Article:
I quite agree. As elsewhere in the world:

    Quote Originally Posted by GregandGinaS View Post
    Lots of [UK] canoe sailors just "play" at what they do... going out in settled conditions, in very forgiving environments (no big tides, no massive fetch, no exposed headlands), and with no great "journeying" aspirations. Sitting on the floor can work for this... and that can make canoe-sailing a nice, easy option for folk who are not wanting to exert themselves too much.
    The Open Canoe Sailing Group supports such play (including racing)... not least through meets. Indeed, I developed an argument to this effect when we once (not so long ago) discussed re-branding the OCSG as the "Adventure Sailing" Group...



    With hindsight... I kinda regret making the argument so forcefully... but I wasn't so confident then (as I am now) of sustaining an argument linking open canoeing (all open canoeing, not just canoe sailing) to "adventure"... or of highlighting the Hebrides as "our Boundary Waters" ...but those are way bigger arguments!

    Key things:
    • ...canoe sailing once flourished as an "adventure" based activity, and the revival has been based on the same appeal.
    • ...there's a clear sense of a continuum linking a potter on the Broads on an idyllic Spring morning (surrounded by dragonflies, looking out for Reed Warblers and Marsh Harriers) ...and being accompanied by a pod of dolphins off the west coast of Scotland.
    • ...whilst the west coast of Scotland might bear the brunt of most frontal systems ...MOST of the UK (especially to the north and west) gets something of the same weather systems!

    So you're right to note that not everyone wants to be out sailing in tide races... but the evolution of a distinctively British canoe-sailing culture (complete with approaches) owes much to all of the above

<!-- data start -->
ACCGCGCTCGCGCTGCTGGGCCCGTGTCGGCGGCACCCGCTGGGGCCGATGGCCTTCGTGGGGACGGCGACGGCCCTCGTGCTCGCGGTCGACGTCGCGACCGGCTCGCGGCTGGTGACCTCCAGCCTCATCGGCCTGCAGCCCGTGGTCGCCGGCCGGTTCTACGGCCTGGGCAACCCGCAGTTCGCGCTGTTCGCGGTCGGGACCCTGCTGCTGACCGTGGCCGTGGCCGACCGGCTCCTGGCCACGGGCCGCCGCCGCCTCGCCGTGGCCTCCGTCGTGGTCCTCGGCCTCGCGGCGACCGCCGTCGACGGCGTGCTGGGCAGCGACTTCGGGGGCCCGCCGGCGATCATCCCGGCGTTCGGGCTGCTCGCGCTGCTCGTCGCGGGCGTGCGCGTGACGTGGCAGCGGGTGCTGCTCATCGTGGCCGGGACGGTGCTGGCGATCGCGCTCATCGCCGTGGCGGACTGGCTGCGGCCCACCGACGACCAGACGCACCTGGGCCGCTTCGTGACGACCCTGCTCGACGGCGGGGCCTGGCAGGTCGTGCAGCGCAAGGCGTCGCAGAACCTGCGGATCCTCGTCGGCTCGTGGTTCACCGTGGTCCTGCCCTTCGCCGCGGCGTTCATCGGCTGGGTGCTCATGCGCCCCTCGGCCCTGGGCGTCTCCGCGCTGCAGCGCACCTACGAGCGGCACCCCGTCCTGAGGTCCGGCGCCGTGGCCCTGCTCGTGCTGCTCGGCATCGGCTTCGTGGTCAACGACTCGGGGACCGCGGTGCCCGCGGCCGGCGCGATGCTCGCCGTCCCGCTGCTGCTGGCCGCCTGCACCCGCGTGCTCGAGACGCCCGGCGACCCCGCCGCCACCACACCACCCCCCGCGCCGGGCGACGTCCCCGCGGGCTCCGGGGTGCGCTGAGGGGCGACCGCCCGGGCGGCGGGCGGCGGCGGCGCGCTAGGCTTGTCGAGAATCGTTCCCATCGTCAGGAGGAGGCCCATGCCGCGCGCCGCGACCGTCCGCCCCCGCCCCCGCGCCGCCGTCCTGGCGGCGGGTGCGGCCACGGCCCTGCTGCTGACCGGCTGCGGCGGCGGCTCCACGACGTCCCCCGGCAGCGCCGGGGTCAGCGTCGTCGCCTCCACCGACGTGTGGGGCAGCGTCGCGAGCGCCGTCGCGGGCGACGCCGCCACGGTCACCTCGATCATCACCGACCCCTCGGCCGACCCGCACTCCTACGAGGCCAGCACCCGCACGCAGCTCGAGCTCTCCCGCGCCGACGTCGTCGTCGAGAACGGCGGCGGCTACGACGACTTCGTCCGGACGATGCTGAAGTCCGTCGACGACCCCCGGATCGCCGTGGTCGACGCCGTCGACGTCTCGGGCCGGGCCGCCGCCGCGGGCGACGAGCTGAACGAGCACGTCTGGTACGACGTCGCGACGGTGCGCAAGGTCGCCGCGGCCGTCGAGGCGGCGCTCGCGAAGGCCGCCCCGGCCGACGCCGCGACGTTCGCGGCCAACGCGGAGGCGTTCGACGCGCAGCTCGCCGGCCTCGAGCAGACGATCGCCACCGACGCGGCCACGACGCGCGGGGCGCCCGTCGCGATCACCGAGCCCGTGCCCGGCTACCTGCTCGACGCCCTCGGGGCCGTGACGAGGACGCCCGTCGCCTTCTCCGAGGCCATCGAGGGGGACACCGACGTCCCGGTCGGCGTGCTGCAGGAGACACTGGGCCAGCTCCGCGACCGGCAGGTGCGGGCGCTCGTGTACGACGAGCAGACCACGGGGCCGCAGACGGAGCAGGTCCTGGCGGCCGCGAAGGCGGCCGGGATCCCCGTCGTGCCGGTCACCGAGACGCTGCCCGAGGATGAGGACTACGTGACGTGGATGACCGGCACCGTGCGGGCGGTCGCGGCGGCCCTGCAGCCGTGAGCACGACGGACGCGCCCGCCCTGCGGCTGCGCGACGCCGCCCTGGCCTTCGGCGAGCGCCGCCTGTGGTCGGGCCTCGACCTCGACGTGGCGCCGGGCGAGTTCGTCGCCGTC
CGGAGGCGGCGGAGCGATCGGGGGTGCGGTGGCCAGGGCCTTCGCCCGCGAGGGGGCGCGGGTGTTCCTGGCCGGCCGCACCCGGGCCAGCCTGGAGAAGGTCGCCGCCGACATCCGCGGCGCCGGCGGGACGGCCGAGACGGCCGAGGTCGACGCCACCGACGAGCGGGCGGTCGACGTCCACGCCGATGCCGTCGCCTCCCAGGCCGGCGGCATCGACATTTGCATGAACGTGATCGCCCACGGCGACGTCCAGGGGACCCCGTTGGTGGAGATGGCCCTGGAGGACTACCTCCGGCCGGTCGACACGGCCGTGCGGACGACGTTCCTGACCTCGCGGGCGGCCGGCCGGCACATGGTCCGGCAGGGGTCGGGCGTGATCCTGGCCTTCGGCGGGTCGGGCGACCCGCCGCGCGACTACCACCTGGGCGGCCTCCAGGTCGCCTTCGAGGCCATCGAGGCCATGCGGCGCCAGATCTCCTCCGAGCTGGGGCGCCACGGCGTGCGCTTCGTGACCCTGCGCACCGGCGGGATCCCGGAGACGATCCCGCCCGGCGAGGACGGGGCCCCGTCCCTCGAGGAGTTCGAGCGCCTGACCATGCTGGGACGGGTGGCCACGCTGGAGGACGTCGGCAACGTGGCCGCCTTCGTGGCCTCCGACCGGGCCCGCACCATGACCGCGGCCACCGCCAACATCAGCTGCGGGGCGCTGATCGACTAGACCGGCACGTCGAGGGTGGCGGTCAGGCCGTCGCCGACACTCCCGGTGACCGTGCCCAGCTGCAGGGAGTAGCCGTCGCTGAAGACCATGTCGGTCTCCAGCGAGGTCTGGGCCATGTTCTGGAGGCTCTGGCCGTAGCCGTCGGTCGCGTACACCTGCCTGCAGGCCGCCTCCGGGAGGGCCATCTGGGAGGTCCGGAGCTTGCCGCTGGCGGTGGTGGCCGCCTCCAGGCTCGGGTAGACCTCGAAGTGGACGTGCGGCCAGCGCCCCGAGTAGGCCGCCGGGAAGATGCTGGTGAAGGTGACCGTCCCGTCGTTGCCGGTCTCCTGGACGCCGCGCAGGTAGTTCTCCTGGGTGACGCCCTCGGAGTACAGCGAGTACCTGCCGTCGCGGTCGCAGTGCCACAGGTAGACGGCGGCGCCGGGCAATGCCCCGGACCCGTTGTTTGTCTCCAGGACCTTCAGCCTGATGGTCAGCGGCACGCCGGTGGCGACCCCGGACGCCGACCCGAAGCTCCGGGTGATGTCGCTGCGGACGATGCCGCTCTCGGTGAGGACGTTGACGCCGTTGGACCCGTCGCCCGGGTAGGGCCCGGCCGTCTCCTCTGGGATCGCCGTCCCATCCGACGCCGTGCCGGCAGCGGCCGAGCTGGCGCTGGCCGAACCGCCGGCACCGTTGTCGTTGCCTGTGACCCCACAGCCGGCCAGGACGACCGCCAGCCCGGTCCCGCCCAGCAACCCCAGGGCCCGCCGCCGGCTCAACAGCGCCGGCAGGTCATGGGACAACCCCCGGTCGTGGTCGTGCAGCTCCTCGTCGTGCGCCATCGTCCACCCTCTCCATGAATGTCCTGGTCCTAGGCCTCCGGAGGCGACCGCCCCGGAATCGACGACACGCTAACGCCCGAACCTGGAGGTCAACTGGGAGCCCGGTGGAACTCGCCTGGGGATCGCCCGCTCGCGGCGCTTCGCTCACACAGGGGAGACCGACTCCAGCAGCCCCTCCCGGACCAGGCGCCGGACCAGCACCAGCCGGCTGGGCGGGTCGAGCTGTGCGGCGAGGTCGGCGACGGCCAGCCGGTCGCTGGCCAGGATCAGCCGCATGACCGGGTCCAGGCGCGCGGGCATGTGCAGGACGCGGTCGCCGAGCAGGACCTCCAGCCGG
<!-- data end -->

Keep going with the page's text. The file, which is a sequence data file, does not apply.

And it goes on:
5. #5

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    From the information that I am gathering, I do not need to install any outriggers or sit in the bottom of the canoe, if I just sail in light winds, calmer waters or just use a smaller sail to make it less "tippy"?

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    Quote Originally Posted by deltafour1212 View Post
    From the information that I am gathering, I do not need to install any outriggers or sit in the bottom of the canoe, if I just sail in light winds, calmer waters or just use a smaller sail to make it less "tippy"?
    In an ideal world, we'd possibly not have outriggers. Those wanting to go out in serious seas would either have trimarans... or would just learn to handle their boats as Howard Rice does... and that would be that.

    In the real world... lots more comes into play... and life gets confusing

    This is one of my all time favourite canoe sailing photos:



    Nothing wrong with that approach... but both those guys were vastly experienced (and highly accomplished) even then ...and both would also encourage serious consideration of Trimarans / outriggers, especially for sailing in more challenging conditions / environments.

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    Quote Originally Posted by Steamerpoint View Post
    it is widely accepted that in order to make full use of the sails, it is necessary to keep the mast vertical and often the helm and crew must move their weight to the windward side of the boat, not sit at the bottom of it.
    An interesting point to come out of this discussion is the advantage of keeping the boat flat on the water since this is the most efficient position. Maybe a little contrary to how some people like to paddle.

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    "or would just learn to handle their boats as Howard Rice does... and that would be that."

    The trouble is that some of us are no longer sufficiently agile to adopt that approach - so (somewhat reluctantly) I use outriggers in more demanding situations. If I chose to sit in the boat and only used a small sail then I would not be able to cover the distances that I can by using them - and it's more fun going faster, but knowing that the likelihood of capsizing is hugely reduced and even if it did then self rescue is far more assured, even for the aging and overweight amongst us.

    I would not have been doing this and enjoying it so much: